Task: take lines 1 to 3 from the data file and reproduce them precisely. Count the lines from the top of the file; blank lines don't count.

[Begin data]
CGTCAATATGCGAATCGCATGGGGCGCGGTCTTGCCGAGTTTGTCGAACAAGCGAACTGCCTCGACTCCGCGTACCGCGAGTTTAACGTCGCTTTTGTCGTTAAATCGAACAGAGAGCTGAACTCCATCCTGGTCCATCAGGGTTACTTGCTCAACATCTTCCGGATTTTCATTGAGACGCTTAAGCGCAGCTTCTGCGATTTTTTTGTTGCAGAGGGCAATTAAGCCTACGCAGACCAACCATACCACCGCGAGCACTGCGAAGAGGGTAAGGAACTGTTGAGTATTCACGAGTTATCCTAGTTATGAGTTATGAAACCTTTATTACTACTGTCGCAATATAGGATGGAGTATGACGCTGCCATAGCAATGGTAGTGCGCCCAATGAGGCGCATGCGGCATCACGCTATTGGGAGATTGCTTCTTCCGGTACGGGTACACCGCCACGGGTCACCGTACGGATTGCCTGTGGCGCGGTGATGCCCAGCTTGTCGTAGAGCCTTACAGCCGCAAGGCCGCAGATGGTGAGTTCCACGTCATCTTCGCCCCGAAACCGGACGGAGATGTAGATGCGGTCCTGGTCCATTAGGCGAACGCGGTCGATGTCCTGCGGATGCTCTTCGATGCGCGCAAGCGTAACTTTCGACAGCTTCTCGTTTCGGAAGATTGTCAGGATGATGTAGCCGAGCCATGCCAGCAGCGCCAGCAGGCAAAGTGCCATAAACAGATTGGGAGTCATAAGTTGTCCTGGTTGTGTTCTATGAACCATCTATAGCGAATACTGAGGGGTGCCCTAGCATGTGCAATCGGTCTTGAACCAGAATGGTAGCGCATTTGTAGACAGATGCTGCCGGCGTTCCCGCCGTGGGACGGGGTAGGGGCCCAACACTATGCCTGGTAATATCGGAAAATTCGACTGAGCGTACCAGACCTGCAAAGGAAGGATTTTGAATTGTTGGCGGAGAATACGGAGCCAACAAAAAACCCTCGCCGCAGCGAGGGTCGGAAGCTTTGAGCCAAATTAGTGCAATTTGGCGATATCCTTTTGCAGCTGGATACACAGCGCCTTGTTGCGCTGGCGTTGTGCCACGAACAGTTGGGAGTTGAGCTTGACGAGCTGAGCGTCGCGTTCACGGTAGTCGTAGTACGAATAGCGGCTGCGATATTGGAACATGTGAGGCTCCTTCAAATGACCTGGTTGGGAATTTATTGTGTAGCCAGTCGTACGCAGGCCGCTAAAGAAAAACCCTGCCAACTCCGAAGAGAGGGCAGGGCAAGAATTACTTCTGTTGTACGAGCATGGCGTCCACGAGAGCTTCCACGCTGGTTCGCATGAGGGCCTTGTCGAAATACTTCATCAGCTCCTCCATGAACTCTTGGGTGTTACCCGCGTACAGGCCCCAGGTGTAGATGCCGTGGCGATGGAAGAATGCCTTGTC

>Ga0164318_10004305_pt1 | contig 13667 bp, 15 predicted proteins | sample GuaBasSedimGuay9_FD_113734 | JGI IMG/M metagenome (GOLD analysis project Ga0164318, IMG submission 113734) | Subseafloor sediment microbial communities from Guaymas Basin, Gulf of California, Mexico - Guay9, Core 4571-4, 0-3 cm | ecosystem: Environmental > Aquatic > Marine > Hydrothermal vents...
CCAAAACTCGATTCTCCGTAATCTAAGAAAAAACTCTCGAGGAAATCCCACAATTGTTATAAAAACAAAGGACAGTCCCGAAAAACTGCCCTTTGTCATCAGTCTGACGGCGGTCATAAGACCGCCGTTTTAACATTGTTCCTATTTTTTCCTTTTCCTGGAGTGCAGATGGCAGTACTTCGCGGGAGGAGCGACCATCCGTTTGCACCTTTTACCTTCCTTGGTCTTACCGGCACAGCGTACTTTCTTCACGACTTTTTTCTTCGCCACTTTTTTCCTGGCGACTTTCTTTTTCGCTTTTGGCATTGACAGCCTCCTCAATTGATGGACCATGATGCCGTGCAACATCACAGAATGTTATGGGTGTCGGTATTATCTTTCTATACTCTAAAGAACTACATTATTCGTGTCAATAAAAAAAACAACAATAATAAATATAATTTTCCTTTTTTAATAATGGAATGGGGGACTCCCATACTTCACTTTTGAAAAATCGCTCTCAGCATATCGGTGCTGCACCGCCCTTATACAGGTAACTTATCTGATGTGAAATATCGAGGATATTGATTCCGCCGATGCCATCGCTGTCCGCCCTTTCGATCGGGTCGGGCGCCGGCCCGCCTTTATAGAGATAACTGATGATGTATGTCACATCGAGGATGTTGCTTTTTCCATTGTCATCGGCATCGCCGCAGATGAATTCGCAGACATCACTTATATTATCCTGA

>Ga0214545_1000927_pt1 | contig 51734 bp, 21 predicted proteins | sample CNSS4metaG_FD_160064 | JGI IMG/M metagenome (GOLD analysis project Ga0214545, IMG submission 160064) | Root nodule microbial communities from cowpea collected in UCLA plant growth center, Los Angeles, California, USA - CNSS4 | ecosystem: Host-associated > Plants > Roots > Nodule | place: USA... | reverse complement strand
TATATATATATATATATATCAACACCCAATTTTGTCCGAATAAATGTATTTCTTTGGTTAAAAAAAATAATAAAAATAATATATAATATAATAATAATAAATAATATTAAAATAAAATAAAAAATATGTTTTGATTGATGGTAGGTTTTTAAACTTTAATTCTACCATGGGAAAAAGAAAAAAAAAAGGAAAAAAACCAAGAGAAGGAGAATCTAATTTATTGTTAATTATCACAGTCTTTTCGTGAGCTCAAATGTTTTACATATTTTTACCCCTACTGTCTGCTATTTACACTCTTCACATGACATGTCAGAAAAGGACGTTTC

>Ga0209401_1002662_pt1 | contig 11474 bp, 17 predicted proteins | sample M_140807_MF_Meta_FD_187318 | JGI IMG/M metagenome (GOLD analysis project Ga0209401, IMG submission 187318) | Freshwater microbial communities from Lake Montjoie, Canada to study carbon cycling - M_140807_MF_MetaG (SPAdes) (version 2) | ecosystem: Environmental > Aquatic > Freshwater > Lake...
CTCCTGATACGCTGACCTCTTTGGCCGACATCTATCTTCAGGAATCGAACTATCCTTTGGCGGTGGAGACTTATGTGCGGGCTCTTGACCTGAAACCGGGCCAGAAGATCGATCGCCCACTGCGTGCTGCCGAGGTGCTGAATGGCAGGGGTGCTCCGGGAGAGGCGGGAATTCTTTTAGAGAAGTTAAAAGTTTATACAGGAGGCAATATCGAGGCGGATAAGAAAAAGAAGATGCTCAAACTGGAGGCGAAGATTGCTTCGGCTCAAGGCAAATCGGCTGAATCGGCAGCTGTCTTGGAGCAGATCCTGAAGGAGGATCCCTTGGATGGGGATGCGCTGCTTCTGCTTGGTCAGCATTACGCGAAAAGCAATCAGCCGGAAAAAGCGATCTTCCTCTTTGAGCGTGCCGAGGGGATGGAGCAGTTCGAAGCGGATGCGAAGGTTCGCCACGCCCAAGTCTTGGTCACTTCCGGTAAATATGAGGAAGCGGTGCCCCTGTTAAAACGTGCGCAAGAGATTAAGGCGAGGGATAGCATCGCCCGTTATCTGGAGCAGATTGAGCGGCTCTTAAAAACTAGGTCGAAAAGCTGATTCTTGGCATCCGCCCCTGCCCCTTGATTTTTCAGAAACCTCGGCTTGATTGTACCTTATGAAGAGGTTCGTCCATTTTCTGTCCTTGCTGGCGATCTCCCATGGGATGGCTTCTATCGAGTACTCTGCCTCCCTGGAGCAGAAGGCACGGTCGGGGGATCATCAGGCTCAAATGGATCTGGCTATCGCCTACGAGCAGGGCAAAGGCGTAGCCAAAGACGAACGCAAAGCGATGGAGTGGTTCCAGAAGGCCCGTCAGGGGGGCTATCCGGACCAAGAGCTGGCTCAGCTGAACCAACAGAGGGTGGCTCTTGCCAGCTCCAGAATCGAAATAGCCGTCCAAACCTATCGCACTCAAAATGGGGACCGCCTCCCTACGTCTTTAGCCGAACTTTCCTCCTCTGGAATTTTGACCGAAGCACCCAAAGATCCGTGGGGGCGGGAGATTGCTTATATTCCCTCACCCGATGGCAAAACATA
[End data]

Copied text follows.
CGTCAATATGCGAATCGCATGGGGCGCGGTCTTGCCGAGTTTGTCGAACAAGCGAACTGCCTCGACTCCGCGTACCGCGAGTTTAACGTCGCTTTTGTCGTTAAATCGAACAGAGAGCTGAACTCCATCCTGGTCCATCAGGGTTACTTGCTCAACATCTTCCGGATTTTCATTGAGACGCTTAAGCGCAGCTTCTGCGATTTTTTTGTTGCAGAGGGCAATTAAGCCTACGCAGACCAACCATACCACCGCGAGCACTGCGAAGAGGGTAAGGAACTGTTGAGTATTCACGAGTTATCCTAGTTATGAGTTATGAAACCTTTATTACTACTGTCGCAATATAGGATGGAGTATGACGCTGCCATAGCAATGGTAGTGCGCCCAATGAGGCGCATGCGGCATCACGCTATTGGGAGATTGCTTCTTCCGGTACGGGTACACCGCCACGGGTCACCGTACGGATTGCCTGTGGCGCGGTGATGCCCAGCTTGTCGTAGAGCCTTACAGCCGCAAGGCCGCAGATGGTGAGTTCCACGTCATCTTCGCCCCGAAACCGGACGGAGATGTAGATGCGGTCCTGGTCCATTAGGCGAACGCGGTCGATGTCCTGCGGATGCTCTTCGATGCGCGCAAGCGTAACTTTCGACAGCTTCTCGTTTCGGAAGATTGTCAGGATGATGTAGCCGAGCCATGCCAGCAGCGCCAGCAGGCAAAGTGCCATAAACAGATTGGGAGTCATAAGTTGTCCTGGTTGTGTTCTATGAACCATCTATAGCGAATACTGAGGGGTGCCCTAGCATGTGCAATCGGTCTTGAACCAGAATGGTAGCGCATTTGTAGACAGATGCTGCCGGCGTTCCCGCCGTGGGACGGGGTAGGGGCCCAACACTATGCCTGGTAATATCGGAAAATTCGACTGAGCGTACCAGACCTGCAAAGGAAGGATTTTGAATTGTTGGCGGAGAATACGGAGCCAACAAAAAACCCTCGCCGCAGCGAGGGTCGGAAGCTTTGAGCCAAATTAGTGCAATTTGGCGATATCCTTTTGCAGCTGGATACACAGCGCCTTGTTGCGCTGGCGTTGTGCCACGAACAGTTGGGAGTTGAGCTTGACGAGCTGAGCGTCGCGTTCACGGTAGTCGTAGTACGAATAGCGGCTGCGATATTGGAACATGTGAGGCTCCTTCAAATGACCTGGTTGGGAATTTATTGTGTAGCCAGTCGTACGCAGGCCGCTAAAGAAAAACCCTGCCAACTCCGAAGAGAGGGCAGGGCAAGAATTACTTCTGTTGTACGAGCATGGCGTCCACGAGAGCTTCCACGCTGGTTCGCATGAGGGCCTTGTCGAAATACTTCATCAGCTCCTCCATGAACTCTTGGGTGTTACCCGCGTACAGGCCCCAGGTGTAGATGCCGTGGCGATGGAAGAATGCCTTGTC

>Ga0164318_10004305_pt1 | contig 13667 bp, 15 predicted proteins | sample GuaBasSedimGuay9_FD_113734 | JGI IMG/M metagenome (GOLD analysis project Ga0164318, IMG submission 113734) | Subseafloor sediment microbial communities from Guaymas Basin, Gulf of California, Mexico - Guay9, Core 4571-4, 0-3 cm | ecosystem: Environmental > Aquatic > Marine > Hydrothermal vents...
CCAAAACTCGATTCTCCGTAATCTAAGAAAAAACTCTCGAGGAAATCCCACAATTGTTATAAAAACAAAGGACAGTCCCGAAAAACTGCCCTTTGTCATCAGTCTGACGGCGGTCATAAGACCGCCGTTTTAACATTGTTCCTATTTTTTCCTTTTCCTGGAGTGCAGATGGCAGTACTTCGCGGGAGGAGCGACCATCCGTTTGCACCTTTTACCTTCCTTGGTCTTACCGGCACAGCGTACTTTCTTCACGACTTTTTTCTTCGCCACTTTTTTCCTGGCGACTTTCTTTTTCGCTTTTGGCATTGACAGCCTCCTCAATTGATGGACCATGATGCCGTGCAACATCACAGAATGTTATGGGTGTCGGTATTATCTTTCTATACTCTAAAGAACTACATTATTCGTGTCAATAAAAAAAACAACAATAATAAATATAATTTTCCTTTTTTAATAATGGAATGGGGGACTCCCATACTTCACTTTTGAAAAATCGCTCTCAGCATATCGGTGCTGCACCGCCCTTATACAGGTAACTTATCTGATGTGAAATATCGAGGATATTGATTCCGCCGATGCCATCGCTGTCCGCCCTTTCGATCGGGTCGGGCGCCGGCCCGCCTTTATAGAGATAACTGATGATGTATGTCACATCGAGGATGTTGCTTTTTCCATTGTCATCGGCATCGCCGCAGATGAATTCGCAGACATCACTTATATTATCCTGA